Bjarnie Anderson will always ask himself whether the case that made his boss notorious also ended a career in politics that could have taken him to the governor’s office or the U.S. Senate.

Gary Flakne, who died of multiple organ failure Sunday at the age of 81, soared into the national spotlight in the 1970s when, as Hennepin County attorney, he tried a Boston Bruins hockey player for criminal assault in an attack during a game on Minnesota North Star.

The case, described as the first of its kind in hockey history, ended in a hung jury. Lingering criticism over the decision to prosecute at all “may have sown the seeds of Gary’s defeat in 1978,” said Anderson, then his chief of staff. “He had been extremely popular, winning even labor and college student wards as a Republican.”

Flakne himself ruefully recalled, in a family video on YouTube recounting his life, that he “went down in history as the first person ever to have an assault committed in front of 18,000 people who was not able to get a conviction’.”

Friends and relatives recalled Flakne as a comedian, a showman and an actor — to such an extent that it was easy to forget the substance of a reform-minded career as a legislator and prosecutor.

But then, none of them could resist sliding toward his comic side as they described his life.

Lyall Schwarzkopf, the former Minneapolis city administrator, ran in the 1960 as a team for the Legislature with Flakne and Wayne Popham. Since the name “Schwarzkopf” in German means black head, he recalls, “Gary used to refer to the three of us as ‘blackhead, acne and pop ’em.’”

Flakne’s death, said Anderson, means that “there are peals of laughter in heaven right now.”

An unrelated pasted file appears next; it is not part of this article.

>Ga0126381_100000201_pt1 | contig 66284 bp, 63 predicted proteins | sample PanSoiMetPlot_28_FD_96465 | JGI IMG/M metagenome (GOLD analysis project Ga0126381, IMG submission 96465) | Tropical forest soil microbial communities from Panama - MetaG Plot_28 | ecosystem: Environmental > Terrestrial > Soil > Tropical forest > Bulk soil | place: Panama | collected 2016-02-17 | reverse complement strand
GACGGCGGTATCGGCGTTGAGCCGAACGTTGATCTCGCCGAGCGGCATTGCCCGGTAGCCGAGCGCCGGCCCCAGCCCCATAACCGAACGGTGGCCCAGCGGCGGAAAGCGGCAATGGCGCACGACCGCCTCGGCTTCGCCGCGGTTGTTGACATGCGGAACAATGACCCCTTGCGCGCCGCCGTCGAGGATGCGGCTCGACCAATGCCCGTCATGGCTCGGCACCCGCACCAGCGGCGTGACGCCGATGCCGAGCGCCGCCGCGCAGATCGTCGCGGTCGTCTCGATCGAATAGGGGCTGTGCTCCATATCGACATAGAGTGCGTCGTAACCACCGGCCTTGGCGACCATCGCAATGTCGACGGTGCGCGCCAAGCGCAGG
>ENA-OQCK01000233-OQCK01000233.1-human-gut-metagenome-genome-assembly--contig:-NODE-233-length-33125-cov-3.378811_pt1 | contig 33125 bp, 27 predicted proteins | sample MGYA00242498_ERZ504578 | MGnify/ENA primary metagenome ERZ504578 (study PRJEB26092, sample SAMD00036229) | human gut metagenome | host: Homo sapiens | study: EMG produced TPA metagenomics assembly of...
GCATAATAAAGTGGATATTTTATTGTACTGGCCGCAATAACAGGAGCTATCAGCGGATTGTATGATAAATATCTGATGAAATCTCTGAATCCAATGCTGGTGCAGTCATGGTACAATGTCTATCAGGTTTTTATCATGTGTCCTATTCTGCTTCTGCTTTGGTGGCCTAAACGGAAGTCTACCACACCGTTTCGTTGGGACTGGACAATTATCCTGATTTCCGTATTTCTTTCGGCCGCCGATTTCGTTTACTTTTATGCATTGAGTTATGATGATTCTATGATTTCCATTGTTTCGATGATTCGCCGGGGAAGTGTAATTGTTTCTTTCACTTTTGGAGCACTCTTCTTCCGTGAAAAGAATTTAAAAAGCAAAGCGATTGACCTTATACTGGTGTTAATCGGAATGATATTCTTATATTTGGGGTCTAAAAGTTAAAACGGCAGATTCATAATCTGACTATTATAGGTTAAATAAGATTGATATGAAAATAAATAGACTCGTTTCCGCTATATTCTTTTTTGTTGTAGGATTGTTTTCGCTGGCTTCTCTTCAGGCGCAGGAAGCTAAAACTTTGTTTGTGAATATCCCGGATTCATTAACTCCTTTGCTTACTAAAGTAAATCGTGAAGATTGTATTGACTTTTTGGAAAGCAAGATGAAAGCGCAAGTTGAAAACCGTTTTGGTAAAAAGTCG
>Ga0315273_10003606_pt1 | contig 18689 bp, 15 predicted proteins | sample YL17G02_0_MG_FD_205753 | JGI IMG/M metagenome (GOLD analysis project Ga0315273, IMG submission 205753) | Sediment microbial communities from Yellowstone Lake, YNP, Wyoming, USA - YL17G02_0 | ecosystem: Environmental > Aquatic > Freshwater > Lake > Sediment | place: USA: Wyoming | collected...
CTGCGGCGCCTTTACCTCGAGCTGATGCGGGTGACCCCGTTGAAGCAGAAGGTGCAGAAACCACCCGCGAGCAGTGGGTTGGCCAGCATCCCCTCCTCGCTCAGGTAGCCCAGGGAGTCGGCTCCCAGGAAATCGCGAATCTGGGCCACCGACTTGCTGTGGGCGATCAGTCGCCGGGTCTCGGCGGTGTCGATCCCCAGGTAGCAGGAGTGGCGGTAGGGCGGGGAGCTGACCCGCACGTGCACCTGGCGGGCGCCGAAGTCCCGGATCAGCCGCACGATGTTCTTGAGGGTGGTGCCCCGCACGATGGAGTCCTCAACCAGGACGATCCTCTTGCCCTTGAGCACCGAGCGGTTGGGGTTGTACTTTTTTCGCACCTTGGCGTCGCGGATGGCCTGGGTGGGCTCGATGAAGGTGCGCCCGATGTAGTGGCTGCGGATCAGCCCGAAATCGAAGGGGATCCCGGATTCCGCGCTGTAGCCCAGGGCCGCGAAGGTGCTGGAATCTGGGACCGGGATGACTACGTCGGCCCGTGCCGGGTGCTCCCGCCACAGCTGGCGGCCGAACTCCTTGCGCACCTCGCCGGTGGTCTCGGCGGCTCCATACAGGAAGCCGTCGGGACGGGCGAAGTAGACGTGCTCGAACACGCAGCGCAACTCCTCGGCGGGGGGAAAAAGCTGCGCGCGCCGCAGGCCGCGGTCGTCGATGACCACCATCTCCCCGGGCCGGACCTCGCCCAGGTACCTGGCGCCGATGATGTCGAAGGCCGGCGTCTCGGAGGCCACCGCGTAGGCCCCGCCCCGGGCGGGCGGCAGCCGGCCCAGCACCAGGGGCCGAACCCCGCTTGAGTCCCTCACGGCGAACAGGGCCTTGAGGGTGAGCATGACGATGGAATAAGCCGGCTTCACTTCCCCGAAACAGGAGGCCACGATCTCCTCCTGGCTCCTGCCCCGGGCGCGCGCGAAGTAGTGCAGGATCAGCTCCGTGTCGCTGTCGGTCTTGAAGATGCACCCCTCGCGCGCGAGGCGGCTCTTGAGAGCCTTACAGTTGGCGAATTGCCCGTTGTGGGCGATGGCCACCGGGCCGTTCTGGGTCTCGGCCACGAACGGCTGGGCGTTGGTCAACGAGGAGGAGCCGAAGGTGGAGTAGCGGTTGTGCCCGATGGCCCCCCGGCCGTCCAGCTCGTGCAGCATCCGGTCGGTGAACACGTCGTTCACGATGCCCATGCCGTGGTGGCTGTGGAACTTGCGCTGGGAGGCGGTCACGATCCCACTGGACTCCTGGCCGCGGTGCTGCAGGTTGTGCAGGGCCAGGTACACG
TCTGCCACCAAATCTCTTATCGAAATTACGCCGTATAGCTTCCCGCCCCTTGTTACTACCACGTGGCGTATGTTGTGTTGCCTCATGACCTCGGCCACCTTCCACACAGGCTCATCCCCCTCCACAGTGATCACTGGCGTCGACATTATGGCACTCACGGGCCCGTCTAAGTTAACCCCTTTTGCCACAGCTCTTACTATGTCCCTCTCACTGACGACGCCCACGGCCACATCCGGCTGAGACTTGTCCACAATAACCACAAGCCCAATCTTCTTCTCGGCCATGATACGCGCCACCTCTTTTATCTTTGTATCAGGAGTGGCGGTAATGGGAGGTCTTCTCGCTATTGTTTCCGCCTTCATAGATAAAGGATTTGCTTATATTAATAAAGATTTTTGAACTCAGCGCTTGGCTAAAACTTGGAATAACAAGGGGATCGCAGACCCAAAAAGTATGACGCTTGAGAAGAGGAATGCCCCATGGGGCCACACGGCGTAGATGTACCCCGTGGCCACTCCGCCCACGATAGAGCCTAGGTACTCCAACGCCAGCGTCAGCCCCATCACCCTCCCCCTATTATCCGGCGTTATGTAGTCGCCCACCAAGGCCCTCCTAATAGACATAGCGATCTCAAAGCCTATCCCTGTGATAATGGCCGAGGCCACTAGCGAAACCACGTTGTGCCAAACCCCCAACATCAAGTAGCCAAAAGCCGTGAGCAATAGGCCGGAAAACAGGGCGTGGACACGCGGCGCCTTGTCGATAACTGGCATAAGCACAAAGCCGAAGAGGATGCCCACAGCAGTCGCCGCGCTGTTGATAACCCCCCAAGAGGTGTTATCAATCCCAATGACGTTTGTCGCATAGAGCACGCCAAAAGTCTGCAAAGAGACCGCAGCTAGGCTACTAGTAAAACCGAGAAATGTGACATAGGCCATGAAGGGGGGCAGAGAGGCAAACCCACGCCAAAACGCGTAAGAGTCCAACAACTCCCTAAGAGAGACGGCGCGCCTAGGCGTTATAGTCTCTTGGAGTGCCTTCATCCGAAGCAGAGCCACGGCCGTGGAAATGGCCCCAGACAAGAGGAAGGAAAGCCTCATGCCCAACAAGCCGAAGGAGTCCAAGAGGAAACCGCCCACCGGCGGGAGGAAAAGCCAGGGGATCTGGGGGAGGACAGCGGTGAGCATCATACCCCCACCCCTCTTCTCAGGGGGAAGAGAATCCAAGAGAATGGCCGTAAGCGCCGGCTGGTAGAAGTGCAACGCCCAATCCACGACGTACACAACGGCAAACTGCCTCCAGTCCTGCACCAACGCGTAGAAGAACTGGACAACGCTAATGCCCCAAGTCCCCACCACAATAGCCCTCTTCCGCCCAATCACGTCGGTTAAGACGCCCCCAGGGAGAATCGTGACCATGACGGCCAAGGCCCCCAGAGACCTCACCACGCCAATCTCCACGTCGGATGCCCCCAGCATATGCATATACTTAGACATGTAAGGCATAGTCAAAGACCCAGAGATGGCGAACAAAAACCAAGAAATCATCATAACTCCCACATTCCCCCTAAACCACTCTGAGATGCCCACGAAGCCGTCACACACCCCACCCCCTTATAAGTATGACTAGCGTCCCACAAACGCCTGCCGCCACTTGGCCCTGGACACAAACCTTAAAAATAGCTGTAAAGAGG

Yet it would be a mistake, he added, to overlook Flakne’s record as one of the “Young Turk” progressive Republicans responsible for waves of reform legislation, and later his nationally significant innovations in the field of victims’ rights as county attorney.

Immensely proud of his Norwegian heritage, Flakne’s life is a reminder of another political age altogether, said his son, Brian, with whom he practiced law until 2013.

“Gary had friends across the aisle,” Brian said. “They stabbed each other in the back, but at the end of the day, they passed legislation. They came together and made something happen.

“We had political ferment in the ’60s over the rights of disadvantaged minorities, and those really impacted housing,” he continued. “Gary and Popham and Lyall and others passed a major piece of civil rights legislation making racial discrimination in housing illegal, and a Republican governor signed it with Gary standing next to him.”

Brian said his father began life as a “rambunctious juvenile” whose father, the first mayor of St. Louis Park, yanked him from a public high school and sent him off to military school to impose some discipline.

Something clicked. Flakne later graduated from the University of Minnesota and William Mitchell College of Law in St. Paul. He was a state representative from Minneapolis for six terms starting in 1962, rising to assistant House minority leader before being named county attorney in 1973.

That, and his election to another term, was a supreme moment, friends said. His father, whose law practice he inherited, had sought the same post without success.

Flakne, most recently of Edina, is survived by his wife, Patricia, by children Brian, Ross, Keith, Mark, Allison, Donna and Leslie, and by 12 grandchildren.

Services will be held at 11 a.m. Friday, Jan. 8, at Wooddale Church, 6630 Shady Oak Road, Eden Prairie, on Friday, Jan. 8, with a reception at 9 a.m. and refreshments after the service.